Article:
Over the past week…

  1. I was aware of dryness of my mouth.
  2. I experienced breathing difficulty (e.g., excessively rapid breathing, breathlessness in the absence of physical exertion).
  3. I experienced trembling (e.g., in the hands).
  4. I was worried about situations in which I might panic and make a fool of myself.
  5. I felt I was close to panic.
  6. I was aware of the action of my heart in the absence of physical exertion (e.g., sense of heart rate increase, heart missing a beat).
  7. I felt scared without any good reason.

To score the DASS-21 anxiety questions, add up the score of each question and multiply the total score by 2. A total score of 0-7 indicates no anxiety; 8-9 indicates mild anxiety; 10-14 indicates moderate anxiety; 15-19 indicates severe anxiety; and 20+ indicates extremely severe anxiety.

What do women think about screening? Many clinicians feel uncomfortable asking these kinds of screening questions. Women feel quite differently. They express relief – and a feeling of being validated. Many suspect that something is different, but they don’t know how to get answers. In the end, they feel that it gives them a place to move forward from. A fresh start.

Bottom line: Anxiety is one of the most common complications in pregnancy. Screening pregnant women for anxiety is the first step to supporting women to have better emotional health. The GAD-2 and DASS-21 are practical, validated screening tools.



Lovibond, S.H., & Lovibond, P.F. . (1995). Manual for the Depression, Anxiety and Stress Scales (2nd ed.). Sydney: Psychology Foundation.

The Most Common Problem in Pregnancy is Not What You Think

Dawn Kingston

Dr. Dawn Kingston is an associate professor at the University of Calgary in Alberta, Canada, and holder of the Lois Hole Hospital for Women Cross-Provincial Chair in Perinatal Mental Health. Her work centers on helping pregnant women take care of their mental and emotional well-being. Dr. Kingston has been doing research on prenatal mental health for the past 10 years. She became interested in women’s mental health during pregnancy as a nurse caring for sick infants in a neonatal intensive care unit. At the time, the medical field was focused on physical pregnancy problems, but new research was linking prenatal stress, anxiety and depression to preterm birth and other health problems in children whose mothers suffered with prenatal anxiety or depression. Since then, studies have shown that mental health problems are among the most common health problems in pregnancy. Her goal is to set up systems to provide support for emotional and mental health during pregnancy, especially in areas where it is unavailable, to improve pregnancy outcomes and prevent postnatal depression.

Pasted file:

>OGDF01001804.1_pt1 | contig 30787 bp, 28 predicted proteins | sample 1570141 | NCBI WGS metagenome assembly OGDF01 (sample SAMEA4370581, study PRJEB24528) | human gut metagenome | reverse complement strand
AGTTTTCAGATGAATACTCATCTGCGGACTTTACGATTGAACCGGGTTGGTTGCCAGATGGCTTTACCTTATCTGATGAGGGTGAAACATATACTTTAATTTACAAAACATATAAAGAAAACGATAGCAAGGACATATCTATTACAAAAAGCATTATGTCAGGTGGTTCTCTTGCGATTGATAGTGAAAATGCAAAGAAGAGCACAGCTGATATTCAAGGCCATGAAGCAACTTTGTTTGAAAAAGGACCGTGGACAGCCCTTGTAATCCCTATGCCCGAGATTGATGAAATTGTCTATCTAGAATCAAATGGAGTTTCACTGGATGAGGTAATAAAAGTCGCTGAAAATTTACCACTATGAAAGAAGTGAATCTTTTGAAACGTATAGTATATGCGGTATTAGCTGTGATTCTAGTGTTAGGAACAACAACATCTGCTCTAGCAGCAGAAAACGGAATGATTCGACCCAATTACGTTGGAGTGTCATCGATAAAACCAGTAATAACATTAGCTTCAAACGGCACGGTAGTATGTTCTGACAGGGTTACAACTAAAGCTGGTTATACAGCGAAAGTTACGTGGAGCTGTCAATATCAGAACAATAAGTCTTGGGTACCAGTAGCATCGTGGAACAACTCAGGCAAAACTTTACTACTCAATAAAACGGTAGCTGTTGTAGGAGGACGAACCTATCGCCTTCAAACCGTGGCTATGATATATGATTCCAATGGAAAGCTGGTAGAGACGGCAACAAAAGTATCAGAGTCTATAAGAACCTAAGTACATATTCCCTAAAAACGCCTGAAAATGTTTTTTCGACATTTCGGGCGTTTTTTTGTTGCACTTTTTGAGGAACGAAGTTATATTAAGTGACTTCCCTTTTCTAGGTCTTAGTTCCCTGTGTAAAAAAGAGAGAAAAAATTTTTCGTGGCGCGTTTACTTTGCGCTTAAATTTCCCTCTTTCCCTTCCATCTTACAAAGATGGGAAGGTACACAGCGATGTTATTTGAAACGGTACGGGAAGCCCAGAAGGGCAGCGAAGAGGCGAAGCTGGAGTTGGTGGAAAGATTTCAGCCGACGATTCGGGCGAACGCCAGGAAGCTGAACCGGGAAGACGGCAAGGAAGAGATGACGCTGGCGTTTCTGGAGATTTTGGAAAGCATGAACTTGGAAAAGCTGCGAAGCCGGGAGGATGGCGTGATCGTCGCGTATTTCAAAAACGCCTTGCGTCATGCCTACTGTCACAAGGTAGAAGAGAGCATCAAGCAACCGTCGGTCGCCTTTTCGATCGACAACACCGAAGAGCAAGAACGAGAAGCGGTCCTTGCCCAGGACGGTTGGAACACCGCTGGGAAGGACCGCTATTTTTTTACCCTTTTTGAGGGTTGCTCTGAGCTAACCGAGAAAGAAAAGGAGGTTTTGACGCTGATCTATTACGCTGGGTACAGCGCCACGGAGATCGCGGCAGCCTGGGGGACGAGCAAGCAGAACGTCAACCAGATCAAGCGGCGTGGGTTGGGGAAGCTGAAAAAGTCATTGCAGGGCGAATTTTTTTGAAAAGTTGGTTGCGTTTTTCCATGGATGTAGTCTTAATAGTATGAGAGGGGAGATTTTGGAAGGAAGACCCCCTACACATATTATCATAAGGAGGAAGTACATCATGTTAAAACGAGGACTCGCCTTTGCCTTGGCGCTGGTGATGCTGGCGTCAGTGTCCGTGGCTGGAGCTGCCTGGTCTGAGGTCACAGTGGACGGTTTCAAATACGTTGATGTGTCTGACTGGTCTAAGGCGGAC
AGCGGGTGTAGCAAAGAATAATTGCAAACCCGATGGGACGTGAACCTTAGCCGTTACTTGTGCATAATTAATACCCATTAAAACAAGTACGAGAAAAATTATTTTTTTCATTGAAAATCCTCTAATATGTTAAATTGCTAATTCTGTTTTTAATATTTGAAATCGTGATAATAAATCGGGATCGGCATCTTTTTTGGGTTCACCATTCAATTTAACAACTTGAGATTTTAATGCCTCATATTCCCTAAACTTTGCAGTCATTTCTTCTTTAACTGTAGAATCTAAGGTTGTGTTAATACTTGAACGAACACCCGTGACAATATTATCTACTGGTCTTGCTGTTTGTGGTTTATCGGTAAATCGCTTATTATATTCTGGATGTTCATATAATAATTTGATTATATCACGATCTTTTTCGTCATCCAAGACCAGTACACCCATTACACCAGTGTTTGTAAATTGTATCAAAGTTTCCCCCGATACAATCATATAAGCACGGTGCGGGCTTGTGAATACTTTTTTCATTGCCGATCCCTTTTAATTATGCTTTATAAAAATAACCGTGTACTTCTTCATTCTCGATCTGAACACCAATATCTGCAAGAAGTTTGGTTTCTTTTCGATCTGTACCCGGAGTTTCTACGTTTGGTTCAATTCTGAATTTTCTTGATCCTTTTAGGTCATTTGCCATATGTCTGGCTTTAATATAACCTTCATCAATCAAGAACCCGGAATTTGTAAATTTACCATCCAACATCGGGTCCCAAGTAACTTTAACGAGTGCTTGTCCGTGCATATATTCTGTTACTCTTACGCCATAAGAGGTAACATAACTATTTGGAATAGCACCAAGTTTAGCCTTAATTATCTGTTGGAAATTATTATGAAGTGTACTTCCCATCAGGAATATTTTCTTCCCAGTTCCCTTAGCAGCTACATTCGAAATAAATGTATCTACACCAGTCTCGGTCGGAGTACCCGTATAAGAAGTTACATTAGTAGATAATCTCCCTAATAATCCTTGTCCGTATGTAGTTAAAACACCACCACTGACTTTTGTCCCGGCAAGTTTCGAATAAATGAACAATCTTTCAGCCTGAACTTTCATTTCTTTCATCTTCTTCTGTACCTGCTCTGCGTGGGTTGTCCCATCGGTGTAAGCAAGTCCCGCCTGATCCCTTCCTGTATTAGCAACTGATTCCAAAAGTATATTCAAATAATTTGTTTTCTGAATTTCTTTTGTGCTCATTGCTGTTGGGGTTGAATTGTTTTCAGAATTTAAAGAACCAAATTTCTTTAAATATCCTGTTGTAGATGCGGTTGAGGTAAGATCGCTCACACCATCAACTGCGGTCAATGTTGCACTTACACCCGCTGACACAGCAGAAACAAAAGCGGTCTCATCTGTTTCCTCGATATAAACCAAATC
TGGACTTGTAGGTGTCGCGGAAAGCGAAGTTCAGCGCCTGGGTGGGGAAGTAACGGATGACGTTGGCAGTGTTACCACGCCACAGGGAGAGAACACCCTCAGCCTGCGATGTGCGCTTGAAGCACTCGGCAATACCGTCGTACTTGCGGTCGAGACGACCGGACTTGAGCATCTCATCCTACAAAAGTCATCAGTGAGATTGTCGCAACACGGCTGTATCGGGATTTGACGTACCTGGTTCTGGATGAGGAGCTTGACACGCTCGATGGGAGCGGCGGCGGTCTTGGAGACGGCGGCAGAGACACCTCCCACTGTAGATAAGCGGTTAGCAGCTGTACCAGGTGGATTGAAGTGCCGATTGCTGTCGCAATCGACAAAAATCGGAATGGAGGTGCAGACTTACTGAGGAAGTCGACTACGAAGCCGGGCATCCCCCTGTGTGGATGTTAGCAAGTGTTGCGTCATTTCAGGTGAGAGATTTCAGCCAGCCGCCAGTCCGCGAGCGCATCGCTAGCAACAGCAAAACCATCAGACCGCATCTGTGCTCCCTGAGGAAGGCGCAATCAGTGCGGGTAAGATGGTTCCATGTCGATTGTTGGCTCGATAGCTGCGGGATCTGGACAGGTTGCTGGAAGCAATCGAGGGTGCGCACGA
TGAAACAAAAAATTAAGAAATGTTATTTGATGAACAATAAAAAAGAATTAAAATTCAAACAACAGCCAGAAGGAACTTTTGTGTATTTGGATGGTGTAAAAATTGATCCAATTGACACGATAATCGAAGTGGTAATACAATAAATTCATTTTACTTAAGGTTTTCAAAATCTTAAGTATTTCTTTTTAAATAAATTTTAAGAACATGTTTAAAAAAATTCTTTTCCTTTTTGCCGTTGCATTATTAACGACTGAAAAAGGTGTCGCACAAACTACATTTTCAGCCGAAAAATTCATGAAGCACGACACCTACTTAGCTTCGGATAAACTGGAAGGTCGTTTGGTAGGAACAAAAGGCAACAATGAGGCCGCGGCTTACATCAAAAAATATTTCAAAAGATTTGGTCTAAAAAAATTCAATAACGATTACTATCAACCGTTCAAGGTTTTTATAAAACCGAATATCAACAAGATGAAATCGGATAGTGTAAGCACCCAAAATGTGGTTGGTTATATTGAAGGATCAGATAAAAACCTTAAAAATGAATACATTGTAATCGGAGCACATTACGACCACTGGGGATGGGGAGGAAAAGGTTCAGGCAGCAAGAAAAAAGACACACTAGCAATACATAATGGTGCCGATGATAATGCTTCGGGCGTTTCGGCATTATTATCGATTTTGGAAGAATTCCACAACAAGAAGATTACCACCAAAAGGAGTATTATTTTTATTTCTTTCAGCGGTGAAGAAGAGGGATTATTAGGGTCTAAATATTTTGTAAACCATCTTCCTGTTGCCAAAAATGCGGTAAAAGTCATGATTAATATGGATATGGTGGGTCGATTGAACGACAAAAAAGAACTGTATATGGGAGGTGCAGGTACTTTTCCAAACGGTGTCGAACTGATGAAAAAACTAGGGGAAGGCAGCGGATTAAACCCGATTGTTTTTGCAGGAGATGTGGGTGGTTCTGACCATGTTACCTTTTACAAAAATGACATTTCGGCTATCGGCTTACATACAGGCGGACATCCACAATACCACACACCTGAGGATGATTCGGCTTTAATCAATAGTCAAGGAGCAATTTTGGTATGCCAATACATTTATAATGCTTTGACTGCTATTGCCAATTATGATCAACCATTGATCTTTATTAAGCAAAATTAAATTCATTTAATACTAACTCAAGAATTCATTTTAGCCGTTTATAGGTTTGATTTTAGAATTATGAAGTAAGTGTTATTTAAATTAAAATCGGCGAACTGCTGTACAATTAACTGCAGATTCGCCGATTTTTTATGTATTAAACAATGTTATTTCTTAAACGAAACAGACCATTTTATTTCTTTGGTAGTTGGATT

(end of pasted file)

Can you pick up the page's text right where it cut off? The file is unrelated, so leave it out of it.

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APA Reference
Kingston, D. (2019). The Most Common Problem in Pregnancy is Not What You Think. Psych Central. Retrieved on November 26, 2020, from


Last updated: 22 May 2019